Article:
Lutron also has a Caséta Wireless IFTTT channel so you can connect third-party devices like the , Nest Protect and others.
A HomeKit close-up
The new hub diverges from the original because of its HomeKit exclusivity. It offers Siri integration as well as additional remote access via the Apple Watch.
Depending on your smart home interests, that could seem limiting, but voice control and wearables integration add a lot of functionality that you just can't get with the original -- or really with any other smart home product that we've reviewed. Still, these are bonus features that wouldn't matter nearly as much if the Lutron hardware and app weren't already so solid.
Beyond Lutron's general impressiveness, Siri was similarly responsive when I queried her to turn on, off or dim one or both of the lights, which I was able to customize by room (bedroom, living room) and zone (upstairs, downstairs). Unfortunately, that didn't extend to remote Siri access. You can access the Lutron app outside of your home network, but you need a third-generation Apple TV for Siri to communicate with the devices remotely. So, while you could turn a light on from a cellular network using the app, you must have the Apple TV for Siri to turn a light on via your iPhone.
An Apple support page confirms all of this: "If you have an Apple TV (third generation or later) with software version 7.0 or later, you can control your HomeKit-enabled accessories when you're away from home using your iOS device. Sign in with the same Apple ID on your iOS device and Apple TV, and you'll be able to use Siri commands to remotely control your accessories."
I grabbed a $69 (£59, AU$109) third-gen Apple TV and tried it out. After logging in with the same Apple ID, it worked flawlessly. At first. Then, it stopped abruptly. I checked that there was nothing wonky with the Wi-Fi network and that all of the firmware was up-to-date, but saw no obvious issues. Interestingly, logging out and signing back in caused the functionality to return sometimes, but not consistently enough for it to be a legitimate fix.
The Apple Watch version of the Lutron app has fewer features, but you can still access various lighting settings with ease. You can also use Siri on the Apple Watch, although this process was a little more involved than I would like.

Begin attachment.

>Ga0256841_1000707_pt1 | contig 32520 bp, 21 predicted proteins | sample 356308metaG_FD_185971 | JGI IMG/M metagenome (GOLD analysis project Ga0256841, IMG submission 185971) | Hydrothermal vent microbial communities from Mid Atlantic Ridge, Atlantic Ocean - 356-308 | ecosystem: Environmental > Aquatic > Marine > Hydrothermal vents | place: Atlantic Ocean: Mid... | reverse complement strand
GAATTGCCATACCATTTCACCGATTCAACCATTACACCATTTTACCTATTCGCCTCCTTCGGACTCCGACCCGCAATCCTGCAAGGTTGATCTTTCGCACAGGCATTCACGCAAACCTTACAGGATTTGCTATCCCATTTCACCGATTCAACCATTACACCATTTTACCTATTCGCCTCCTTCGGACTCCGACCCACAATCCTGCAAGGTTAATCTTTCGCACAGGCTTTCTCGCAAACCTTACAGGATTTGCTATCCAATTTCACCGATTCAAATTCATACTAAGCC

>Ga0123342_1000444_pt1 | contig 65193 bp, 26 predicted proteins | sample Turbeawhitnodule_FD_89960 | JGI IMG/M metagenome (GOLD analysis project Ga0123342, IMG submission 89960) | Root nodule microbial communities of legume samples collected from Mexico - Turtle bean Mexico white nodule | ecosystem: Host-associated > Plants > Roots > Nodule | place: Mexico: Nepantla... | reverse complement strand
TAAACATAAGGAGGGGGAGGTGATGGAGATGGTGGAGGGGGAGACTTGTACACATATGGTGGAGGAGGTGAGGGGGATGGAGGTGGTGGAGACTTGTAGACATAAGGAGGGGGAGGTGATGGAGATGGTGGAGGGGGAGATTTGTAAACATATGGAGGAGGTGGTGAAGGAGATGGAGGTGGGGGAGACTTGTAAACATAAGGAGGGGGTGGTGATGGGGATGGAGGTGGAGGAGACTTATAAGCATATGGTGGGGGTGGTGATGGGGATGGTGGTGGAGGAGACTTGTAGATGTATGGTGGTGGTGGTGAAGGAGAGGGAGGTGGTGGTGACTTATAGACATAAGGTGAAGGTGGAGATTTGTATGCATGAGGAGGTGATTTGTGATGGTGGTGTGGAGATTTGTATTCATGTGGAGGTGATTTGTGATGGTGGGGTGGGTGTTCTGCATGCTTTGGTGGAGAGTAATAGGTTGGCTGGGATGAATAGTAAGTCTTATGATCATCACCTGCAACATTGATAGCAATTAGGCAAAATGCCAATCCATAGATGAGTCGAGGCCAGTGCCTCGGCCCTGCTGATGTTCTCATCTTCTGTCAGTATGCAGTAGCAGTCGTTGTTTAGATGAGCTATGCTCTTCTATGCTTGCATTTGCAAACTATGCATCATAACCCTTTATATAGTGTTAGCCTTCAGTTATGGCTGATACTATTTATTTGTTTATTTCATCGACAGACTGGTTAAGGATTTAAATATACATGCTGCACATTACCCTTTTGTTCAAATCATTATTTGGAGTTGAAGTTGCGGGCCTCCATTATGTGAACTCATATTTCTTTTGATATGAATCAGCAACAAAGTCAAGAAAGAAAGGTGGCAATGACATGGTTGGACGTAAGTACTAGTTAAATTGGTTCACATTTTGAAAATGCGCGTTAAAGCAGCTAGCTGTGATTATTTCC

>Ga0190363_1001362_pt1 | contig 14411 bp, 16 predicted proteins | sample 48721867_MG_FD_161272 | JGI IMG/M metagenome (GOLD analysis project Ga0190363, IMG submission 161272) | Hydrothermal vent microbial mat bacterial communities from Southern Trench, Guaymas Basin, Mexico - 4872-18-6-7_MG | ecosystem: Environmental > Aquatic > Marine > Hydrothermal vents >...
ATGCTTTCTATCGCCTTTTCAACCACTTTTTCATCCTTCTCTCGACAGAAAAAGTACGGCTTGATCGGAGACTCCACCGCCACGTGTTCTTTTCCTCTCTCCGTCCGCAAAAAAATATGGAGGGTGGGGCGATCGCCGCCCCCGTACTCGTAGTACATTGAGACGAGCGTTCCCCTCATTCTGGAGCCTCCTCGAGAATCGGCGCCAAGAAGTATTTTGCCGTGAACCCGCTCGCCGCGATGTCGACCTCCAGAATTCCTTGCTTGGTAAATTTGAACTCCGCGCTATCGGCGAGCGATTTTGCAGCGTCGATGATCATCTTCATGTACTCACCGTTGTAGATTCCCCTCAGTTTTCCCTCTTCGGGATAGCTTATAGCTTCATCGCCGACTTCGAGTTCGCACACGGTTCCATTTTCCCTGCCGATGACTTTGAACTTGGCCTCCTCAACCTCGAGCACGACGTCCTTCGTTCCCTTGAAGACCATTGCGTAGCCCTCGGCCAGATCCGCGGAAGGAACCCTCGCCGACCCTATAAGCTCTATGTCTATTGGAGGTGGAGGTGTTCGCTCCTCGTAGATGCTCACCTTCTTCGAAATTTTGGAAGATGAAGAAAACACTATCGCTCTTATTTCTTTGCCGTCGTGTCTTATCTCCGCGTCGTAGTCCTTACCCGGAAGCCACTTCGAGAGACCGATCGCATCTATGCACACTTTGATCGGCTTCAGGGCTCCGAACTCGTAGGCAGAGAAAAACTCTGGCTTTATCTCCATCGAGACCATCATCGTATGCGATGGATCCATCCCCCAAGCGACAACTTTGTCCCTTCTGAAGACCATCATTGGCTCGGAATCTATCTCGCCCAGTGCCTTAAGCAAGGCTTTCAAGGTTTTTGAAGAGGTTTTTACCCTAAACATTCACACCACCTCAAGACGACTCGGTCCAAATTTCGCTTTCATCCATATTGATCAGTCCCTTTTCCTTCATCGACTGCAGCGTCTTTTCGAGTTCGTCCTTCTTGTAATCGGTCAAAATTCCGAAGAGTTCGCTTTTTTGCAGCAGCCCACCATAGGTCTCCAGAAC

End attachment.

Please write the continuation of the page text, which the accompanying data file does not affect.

The Siri that lives on the Apple Watch can promptly reply to weather inquiries and handle basic commands, but certain questions are too complicated and must be "handed off" to an iPhone; the feature is literally called "Handoff." Lutron-related commands fall under this category, so asking Siri to "Turn off the bedroom light" returns a little text block that reads, "I can help you control your home when you use Handoff on your iPhone."
In this case, Handoff manifests as a tiny Siri icon on the bottom left of the iPhone lock screen. Simply swipe up from the icon and Siri will complete the command. Since the iPhone and the Apple Watch need to be within close proximity of one another for most watch features to work, this isn't a huge complication. But it's still way more complicated than it should be.
We have reviewed several plug-in modules (some of which can control more than lights, like Belkin's WeMo switches), but none of them have had dimming capabilities or Lutron's level of responsiveness. Add on the Siri voice control and Apple Watch integration of Lutron's new HomeKit-compatible Smart Bridge and this $230 kit's superiority becomes apparent.
Even so, I still have some questions about using the Apple TV for remote Siri access and really wish the Handoff feature wasn't an Apple Watch necessity. But, that's only a small part of Lutron's HomeKit functionality and HomeKit itself is only a small part of the dimmer kit's overall value. I highly recommend this product if you're an iOS user in search of a solid smart lighting solution.